Before insulin was discovered in 1921, those who were diagnosed with Type 1 died with in a year after the appearance of the disease. Insulin injections now are the basic therapy for Type 1. Balance meals, insulin injections, and daily activities while monitoring blood glucose level are necessary. The basic treatment for Type 2 is also diet, exercise and blood monitoring. Some people take pills or insulin to lower their glucose level. Diabetics must take responsibility for their day to day health. Daily care involves not allowing blood sugar level get too high or too low. Hypoglycemia occurs when the blood sugar goes too low, which makes a person nervous, shaky and confused. Personal judgement may also be impaired. Diabetics must eat or drink something with sugar in it to treat low sugar level. Hyperglycemia occurs when the blood sugar level rises too high. This condition can be life threatening. A doctor who monitors their diabetes control and checks for complications should treat people with diabetes. A doctor who specializes in diabetes is called an endocrinologists or diabetologists. The goal of diabetes management is to controls blood sugar level.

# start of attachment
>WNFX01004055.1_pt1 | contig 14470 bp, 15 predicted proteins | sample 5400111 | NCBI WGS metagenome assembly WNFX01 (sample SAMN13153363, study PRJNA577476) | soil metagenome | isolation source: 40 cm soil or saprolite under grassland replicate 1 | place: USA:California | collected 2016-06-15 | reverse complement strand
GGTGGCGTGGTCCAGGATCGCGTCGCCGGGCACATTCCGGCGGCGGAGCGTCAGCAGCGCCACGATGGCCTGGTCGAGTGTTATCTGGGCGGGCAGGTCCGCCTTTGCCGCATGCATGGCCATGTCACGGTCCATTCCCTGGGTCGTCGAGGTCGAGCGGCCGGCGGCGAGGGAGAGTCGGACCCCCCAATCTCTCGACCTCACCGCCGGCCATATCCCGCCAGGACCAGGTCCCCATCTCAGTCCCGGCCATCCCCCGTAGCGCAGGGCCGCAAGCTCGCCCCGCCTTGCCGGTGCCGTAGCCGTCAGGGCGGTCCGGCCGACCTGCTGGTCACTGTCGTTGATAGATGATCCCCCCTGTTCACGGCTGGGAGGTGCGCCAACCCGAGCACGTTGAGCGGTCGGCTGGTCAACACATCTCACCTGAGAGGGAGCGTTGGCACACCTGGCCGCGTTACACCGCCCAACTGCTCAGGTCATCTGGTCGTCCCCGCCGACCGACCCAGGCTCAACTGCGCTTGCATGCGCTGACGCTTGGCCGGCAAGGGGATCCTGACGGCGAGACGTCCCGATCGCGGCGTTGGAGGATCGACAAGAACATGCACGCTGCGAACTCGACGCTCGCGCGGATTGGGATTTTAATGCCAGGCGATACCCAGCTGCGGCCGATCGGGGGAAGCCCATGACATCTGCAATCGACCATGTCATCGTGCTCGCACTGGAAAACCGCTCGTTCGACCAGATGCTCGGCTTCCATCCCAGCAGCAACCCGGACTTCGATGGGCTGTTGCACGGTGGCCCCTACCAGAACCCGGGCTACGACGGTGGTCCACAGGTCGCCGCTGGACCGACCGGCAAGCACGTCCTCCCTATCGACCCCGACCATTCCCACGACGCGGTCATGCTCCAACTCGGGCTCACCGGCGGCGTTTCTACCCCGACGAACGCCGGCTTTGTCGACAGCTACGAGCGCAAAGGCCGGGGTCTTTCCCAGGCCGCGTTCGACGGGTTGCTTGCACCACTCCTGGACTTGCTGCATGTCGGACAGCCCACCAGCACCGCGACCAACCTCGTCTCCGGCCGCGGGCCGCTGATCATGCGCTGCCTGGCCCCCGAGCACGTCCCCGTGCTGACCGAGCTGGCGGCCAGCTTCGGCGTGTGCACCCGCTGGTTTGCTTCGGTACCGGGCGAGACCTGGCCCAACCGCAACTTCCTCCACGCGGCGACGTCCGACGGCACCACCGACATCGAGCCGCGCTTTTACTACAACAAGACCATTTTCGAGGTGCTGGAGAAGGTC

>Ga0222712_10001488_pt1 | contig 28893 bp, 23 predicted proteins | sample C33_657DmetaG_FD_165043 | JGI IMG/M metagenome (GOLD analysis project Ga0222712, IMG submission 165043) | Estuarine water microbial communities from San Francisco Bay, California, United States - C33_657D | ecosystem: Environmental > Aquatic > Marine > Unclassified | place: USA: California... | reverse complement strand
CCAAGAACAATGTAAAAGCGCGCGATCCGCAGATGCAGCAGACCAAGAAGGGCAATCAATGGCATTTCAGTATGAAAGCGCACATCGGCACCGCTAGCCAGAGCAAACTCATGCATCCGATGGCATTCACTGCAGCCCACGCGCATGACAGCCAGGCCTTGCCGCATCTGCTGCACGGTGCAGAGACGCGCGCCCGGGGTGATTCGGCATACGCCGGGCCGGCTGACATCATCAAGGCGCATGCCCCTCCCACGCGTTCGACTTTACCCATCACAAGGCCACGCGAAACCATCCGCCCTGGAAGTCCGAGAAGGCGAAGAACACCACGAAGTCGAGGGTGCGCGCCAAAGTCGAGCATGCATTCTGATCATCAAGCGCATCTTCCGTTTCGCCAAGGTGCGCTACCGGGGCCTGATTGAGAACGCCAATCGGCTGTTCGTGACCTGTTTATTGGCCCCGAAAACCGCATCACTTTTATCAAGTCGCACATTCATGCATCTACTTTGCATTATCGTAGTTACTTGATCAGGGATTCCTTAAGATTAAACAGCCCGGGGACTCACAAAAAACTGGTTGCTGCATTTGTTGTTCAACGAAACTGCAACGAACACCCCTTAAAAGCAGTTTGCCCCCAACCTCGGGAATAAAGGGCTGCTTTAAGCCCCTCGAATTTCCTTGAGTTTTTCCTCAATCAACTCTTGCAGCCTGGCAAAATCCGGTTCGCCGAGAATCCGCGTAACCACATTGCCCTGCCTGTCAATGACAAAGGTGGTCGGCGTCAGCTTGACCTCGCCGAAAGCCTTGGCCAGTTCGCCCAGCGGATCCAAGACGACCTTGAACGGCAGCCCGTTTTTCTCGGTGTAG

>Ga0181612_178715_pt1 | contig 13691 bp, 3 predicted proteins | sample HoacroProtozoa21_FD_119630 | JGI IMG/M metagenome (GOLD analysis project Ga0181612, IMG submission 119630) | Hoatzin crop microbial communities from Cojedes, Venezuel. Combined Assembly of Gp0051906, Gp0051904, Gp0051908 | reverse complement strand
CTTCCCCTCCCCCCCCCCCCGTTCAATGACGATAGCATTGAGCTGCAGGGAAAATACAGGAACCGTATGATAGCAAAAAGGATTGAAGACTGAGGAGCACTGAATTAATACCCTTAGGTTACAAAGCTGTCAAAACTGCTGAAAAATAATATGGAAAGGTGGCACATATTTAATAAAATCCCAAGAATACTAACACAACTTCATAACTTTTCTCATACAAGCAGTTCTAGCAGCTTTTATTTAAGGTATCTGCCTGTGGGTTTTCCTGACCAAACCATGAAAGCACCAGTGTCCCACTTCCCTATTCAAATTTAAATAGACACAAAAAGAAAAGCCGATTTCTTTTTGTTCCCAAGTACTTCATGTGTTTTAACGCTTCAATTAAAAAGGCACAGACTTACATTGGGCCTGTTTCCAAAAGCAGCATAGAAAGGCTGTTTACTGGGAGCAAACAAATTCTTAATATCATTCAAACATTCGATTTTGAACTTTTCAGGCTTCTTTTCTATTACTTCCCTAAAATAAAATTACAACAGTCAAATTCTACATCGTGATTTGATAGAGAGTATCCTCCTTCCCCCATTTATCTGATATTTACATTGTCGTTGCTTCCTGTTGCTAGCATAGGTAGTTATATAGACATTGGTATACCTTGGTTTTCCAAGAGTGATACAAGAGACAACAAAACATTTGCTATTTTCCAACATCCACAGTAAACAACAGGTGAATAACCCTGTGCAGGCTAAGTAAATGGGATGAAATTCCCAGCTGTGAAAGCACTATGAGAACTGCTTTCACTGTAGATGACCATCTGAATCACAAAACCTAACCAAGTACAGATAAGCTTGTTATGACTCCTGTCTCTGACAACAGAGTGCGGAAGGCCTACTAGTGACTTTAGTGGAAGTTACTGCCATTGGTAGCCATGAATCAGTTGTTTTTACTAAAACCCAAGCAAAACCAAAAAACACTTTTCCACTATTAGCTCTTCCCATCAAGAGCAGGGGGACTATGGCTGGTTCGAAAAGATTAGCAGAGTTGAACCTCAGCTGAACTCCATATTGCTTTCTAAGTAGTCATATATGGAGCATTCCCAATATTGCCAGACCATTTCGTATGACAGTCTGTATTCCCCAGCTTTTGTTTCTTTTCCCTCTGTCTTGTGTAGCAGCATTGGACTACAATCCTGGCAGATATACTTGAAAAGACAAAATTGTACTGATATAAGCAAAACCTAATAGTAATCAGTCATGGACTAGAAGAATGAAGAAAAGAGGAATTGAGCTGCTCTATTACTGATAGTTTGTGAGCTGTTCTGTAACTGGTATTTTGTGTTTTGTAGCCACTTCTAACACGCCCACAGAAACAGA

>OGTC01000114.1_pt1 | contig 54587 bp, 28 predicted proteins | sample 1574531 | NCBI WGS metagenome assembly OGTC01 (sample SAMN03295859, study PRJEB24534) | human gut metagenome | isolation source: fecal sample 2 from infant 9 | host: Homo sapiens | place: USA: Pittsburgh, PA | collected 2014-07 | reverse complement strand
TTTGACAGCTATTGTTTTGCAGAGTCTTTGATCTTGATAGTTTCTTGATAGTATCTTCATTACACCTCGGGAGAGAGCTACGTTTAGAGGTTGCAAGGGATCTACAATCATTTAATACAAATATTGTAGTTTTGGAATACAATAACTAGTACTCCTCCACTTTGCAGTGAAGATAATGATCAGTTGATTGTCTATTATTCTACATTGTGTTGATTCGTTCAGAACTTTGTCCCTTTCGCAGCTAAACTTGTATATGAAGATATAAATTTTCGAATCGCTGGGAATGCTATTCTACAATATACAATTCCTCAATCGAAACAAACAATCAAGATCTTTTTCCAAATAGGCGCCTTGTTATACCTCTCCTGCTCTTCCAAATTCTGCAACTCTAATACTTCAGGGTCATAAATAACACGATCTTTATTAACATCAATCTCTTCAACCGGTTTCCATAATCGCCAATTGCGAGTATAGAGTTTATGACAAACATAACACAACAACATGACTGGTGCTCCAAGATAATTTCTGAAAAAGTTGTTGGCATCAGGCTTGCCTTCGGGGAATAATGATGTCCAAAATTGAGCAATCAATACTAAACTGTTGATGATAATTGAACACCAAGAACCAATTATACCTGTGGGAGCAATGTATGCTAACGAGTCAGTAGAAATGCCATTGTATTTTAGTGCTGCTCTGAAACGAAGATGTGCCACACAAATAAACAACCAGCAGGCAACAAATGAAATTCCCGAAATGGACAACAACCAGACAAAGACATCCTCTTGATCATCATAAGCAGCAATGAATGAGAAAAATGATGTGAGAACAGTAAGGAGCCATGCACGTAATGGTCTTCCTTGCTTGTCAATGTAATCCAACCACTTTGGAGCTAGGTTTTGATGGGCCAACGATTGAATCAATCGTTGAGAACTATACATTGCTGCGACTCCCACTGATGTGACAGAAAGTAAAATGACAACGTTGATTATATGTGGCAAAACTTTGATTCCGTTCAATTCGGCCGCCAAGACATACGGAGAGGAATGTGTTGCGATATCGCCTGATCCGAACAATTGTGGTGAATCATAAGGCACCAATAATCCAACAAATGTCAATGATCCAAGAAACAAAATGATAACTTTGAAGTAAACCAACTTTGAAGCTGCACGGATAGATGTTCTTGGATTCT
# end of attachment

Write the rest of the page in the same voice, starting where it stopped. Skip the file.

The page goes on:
Several government agencies sponsor diabetes research. They are NIDDK, the center for disease control and prevention, the Indian Health Service, Health Resources, Service Administration, the Bureau of Veterans Affairs, and the Department of Defense. There are also several organizations outside the government support. These include the American Diabetes Association, the Juvenile Diabetes Foundation International, and the American Association of Diabetes Educators. In the recent years, diabetes research had led to better ways to manage and treat its complications. There are new forms of purified insulin, better ways for doctors to monitor blood glucose levels, and new ways to test their own blood glucose levels at home. The development of external and implantable insulin pumps that deliver appropriate amounts of insulin, replacing daily injections. Laser treatment is used for diabetic eye disease, thus reducing the risk of blindness. Successful transplantation of kidneys in people whose own kidneys fail because of diabetes. There are better ways of managing diabetic pregnancies, improving the chance of a successful outcome. New drugs to treat Type 2 diabetes and better ways to manage this form of diabetes through weight control. Intensive management of blood glucose reduces and may prevent development of microvascular complications of diabetes. Finally, an antihypertensive drug, called ACE inhibitors prevents or delays kidney failure in people with diabetes.